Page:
From NASA’s Apollo launch vehicles to new AIDS drugs, some scientific advances have gone to humankind in dubious ways. Should we come to terms with this? Or forget? Or pretend that everything is for the good of humanity?
In an attempt to somehow tie the 50th anniversary of the man on the moon to local realities, the Washington-based news radio station WTOP-FM posted on its website a laudatory biography of the “brilliant,” as journalists wrote, rocket scientist Werner von Braun, buried in neighboring Alexandria.
The article, however, caused outrage and was quickly removed from the site. Cause? It did not mention that von Braun was a Nazi at the beginning of his career in Germany.
In the history of scientific progress, in general, there is very little that is completely untainted from the point of view of morality. Physics, biology, zoology, medicine, psychology, vaccine science, anthropology, genetics, nutritional science, engineering are all full of discoveries made in circumstances that can be described as unethical, if not illegal.
How should we feel about using the knowledge gained by Nazi Experiments?
Von Braun’s involvement with the Apollo program was not a special occasion. More than 120 German scientists and engineers worked with him for the Americans, including former SS officer Kurt Debus (who became director of NASA’s Launch Center) and Bernhard Tessmann (designer of the colossal Vertical Assembly Building at the launch site now known as the Kennedy Space Center) …
These German specialists were among 1,600 scientists recruited to work in the United States by American intelligence during Operation Paperclip at the end of World War II.
Other Nazi inventions were also snapped up by the Allies. Nerve gases such as herd and sarin have helped develop new insecticides, as well as weapons of mass destruction. Various anti-malarial drugs, methadone and methamphetamines, as well as medical research on hypothermia, hypoxia, dehydration, and so on, are all the results of experiments on humans in concentration camps.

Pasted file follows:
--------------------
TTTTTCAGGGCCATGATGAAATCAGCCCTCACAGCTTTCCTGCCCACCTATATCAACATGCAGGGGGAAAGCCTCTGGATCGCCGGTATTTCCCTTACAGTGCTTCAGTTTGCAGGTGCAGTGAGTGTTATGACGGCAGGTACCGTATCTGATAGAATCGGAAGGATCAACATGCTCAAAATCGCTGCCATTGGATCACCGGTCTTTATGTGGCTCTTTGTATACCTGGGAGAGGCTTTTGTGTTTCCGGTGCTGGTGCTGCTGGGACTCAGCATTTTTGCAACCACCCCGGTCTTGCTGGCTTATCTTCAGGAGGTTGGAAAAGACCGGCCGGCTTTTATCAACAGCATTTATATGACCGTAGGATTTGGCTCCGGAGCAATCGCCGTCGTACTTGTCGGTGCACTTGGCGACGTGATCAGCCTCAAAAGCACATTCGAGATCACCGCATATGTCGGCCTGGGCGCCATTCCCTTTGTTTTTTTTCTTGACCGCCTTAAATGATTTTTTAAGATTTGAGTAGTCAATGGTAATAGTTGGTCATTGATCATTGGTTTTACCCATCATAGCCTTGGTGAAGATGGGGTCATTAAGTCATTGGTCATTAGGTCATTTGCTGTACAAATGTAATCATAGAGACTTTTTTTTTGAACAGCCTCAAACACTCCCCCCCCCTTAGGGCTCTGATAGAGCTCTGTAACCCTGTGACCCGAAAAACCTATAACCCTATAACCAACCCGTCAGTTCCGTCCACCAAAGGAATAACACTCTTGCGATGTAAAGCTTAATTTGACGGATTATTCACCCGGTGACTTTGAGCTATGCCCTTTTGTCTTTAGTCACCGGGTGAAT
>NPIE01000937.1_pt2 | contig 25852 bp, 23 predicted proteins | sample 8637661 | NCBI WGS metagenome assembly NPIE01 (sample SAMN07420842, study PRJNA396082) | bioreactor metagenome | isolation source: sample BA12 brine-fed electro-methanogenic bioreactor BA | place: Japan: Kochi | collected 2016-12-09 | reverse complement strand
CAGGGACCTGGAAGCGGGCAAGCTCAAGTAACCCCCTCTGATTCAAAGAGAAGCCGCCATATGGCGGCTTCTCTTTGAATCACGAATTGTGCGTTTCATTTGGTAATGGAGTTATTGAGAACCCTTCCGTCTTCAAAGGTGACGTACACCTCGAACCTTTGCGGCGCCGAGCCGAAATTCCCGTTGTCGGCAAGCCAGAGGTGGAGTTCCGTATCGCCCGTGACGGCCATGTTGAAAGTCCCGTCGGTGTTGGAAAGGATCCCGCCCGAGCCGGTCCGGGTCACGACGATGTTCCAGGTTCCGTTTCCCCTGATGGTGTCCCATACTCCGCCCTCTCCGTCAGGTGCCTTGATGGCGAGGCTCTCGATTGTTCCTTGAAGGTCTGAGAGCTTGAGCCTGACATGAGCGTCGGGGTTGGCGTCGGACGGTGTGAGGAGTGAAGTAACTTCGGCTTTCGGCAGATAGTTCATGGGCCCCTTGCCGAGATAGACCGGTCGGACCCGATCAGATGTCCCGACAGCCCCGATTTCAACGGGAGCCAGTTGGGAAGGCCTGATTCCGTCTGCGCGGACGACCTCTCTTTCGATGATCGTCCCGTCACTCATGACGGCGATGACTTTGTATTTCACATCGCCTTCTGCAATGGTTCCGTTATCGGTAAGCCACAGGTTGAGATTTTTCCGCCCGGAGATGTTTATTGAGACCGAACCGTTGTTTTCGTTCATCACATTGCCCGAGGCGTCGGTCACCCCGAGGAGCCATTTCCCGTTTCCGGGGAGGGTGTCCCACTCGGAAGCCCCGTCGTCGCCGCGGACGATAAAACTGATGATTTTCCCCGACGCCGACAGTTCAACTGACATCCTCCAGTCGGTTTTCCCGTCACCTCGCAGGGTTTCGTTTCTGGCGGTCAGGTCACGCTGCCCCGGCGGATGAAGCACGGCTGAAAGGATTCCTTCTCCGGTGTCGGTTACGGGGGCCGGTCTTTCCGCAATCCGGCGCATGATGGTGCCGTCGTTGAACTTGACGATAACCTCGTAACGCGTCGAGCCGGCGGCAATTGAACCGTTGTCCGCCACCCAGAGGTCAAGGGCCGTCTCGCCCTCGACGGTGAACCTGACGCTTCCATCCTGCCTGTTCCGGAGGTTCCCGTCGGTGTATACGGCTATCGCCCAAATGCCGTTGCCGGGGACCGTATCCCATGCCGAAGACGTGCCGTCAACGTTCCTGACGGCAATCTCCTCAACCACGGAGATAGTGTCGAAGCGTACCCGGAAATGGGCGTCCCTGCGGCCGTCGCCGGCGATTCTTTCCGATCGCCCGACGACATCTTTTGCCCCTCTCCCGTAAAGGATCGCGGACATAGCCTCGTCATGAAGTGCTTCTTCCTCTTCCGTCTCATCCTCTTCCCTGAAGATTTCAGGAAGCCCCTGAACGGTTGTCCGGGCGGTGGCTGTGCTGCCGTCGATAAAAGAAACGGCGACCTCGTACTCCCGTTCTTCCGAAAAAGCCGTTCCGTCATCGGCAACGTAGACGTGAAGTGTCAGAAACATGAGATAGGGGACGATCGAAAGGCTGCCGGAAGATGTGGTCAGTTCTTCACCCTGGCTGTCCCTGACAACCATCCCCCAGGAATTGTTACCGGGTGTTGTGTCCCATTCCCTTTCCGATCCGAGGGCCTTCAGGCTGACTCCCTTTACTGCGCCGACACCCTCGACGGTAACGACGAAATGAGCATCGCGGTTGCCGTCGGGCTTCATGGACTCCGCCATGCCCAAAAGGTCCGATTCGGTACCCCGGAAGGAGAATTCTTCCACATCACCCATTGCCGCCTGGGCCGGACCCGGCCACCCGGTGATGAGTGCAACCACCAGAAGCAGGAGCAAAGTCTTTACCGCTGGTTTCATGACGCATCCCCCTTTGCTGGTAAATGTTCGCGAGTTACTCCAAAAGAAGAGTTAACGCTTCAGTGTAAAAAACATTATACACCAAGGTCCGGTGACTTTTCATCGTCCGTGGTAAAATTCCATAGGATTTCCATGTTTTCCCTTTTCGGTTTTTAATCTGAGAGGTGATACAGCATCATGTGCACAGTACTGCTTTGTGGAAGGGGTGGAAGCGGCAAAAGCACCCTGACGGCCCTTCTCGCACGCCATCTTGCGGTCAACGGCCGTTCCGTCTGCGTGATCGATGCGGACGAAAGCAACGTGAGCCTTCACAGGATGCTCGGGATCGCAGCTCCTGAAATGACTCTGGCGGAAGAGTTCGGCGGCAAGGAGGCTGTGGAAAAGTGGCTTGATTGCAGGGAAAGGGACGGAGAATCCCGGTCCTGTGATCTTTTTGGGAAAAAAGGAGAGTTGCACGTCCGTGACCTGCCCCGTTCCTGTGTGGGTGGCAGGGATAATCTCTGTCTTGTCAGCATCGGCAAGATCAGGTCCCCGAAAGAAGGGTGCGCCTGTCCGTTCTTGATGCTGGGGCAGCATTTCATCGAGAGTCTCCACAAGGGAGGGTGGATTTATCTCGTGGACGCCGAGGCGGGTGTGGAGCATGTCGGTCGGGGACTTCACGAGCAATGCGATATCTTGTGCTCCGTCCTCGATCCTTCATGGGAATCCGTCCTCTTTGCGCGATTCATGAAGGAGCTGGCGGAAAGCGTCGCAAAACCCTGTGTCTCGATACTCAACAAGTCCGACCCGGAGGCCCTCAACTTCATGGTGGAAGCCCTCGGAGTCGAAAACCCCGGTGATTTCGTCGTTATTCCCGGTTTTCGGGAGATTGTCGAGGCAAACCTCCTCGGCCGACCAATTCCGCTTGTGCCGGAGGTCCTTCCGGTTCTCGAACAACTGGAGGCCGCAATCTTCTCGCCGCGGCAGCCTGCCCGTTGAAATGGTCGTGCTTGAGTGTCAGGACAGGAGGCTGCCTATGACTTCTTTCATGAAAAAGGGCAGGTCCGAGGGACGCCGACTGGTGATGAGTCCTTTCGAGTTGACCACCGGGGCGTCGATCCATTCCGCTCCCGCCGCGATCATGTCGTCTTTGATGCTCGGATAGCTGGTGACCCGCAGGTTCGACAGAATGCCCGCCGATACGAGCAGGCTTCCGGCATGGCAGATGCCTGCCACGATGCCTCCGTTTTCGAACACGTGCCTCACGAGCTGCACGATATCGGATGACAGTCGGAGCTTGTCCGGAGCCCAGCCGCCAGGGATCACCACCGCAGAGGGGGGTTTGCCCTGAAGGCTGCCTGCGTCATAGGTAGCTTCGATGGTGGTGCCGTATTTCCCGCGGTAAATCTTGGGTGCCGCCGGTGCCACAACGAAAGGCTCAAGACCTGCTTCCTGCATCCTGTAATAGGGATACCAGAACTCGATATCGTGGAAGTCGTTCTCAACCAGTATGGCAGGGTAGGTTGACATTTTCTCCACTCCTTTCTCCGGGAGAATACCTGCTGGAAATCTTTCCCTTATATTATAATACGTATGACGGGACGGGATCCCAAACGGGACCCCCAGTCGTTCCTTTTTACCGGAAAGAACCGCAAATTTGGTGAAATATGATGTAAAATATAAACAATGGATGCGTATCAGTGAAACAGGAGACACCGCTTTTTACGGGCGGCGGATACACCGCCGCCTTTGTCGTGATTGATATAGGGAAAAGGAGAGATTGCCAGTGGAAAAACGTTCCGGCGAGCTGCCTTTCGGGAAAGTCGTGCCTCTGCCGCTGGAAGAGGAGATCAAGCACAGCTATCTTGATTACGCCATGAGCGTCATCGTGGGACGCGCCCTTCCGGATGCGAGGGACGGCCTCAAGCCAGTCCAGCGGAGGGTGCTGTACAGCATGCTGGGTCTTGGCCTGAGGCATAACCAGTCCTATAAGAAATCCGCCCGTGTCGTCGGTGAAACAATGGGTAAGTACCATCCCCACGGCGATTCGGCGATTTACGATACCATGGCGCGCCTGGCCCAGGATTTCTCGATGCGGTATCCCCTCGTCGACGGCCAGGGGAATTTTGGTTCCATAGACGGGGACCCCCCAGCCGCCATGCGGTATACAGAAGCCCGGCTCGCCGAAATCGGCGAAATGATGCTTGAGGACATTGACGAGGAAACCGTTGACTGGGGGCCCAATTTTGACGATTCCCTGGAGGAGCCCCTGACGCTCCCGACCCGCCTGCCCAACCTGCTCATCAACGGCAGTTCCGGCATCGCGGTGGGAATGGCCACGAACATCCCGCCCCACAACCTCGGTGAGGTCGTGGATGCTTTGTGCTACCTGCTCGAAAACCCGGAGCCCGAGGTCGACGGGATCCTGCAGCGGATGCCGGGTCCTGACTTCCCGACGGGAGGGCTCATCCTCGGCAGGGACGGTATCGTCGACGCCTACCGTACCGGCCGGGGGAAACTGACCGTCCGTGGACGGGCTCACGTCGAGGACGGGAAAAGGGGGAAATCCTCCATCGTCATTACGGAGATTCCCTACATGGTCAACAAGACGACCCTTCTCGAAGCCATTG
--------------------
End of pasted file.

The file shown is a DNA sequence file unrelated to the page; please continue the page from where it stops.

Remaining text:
Particleboard, various types of synthetic rubber, and even the fizzy drink “Fanta” were invented by the Germans during the Nazi rule.
Of course, it would be easier to think that what happened at the end of World War II was the only and uncharacteristic case of unethical research in the history of science. But this is far from the case.
For 40 years, starting in 1932, researchers at Tuskegee University (Alabama) monitored the development of syphilis in hundreds of poor black citizens, and none of them was told about the diagnosis, did not try to treat anyone – and this despite the fact that for it was around this time that the antibiotic penicillin, which could cure the disease, became available.
A similar story involved American doctors in the 1940s when they deliberately infected unsuspecting patients with sexually transmitted infections in order to study these diseases. Sensing what kind of protest this would cause if it was revealed, they conducted experiments in Guatemala.
From 1955 to 1976, hundreds of women with precancerous lesions received no treatment to test whether they would develop cervical cancer.
This was later called the “Failed Experiment”. The details became known only thanks to the investigation of the lawyers of the two women.
The polio vaccine (like many other disease breakthroughs) was developed through the presence of human cells taken from Henrietta Lacks without her knowledge or consent. And she received no compensation for their subsequent commercial use.
When scientists developed the world’s first stable cell line that mimics the essence of the human body thanks to Lax, an unaware African American, it was used for countless studies of toxins, viruses, human DNA, and drug discovery.
In the 1950s, Robert G. Heath was the first to use electrodes implanted in the brain in order, in particular, to try to change sexual orientation (that is, to “cure” homosexuality, which looks crazy today). And now a similar technology is used to treat epilepsy, Parkinson’s disease, as well as in Elon Musk’s neural lace.
It won’t be too controversial to say that those Nazi experiments just shouldn’t have happened. But if they did happen, what should we do with the results they brought?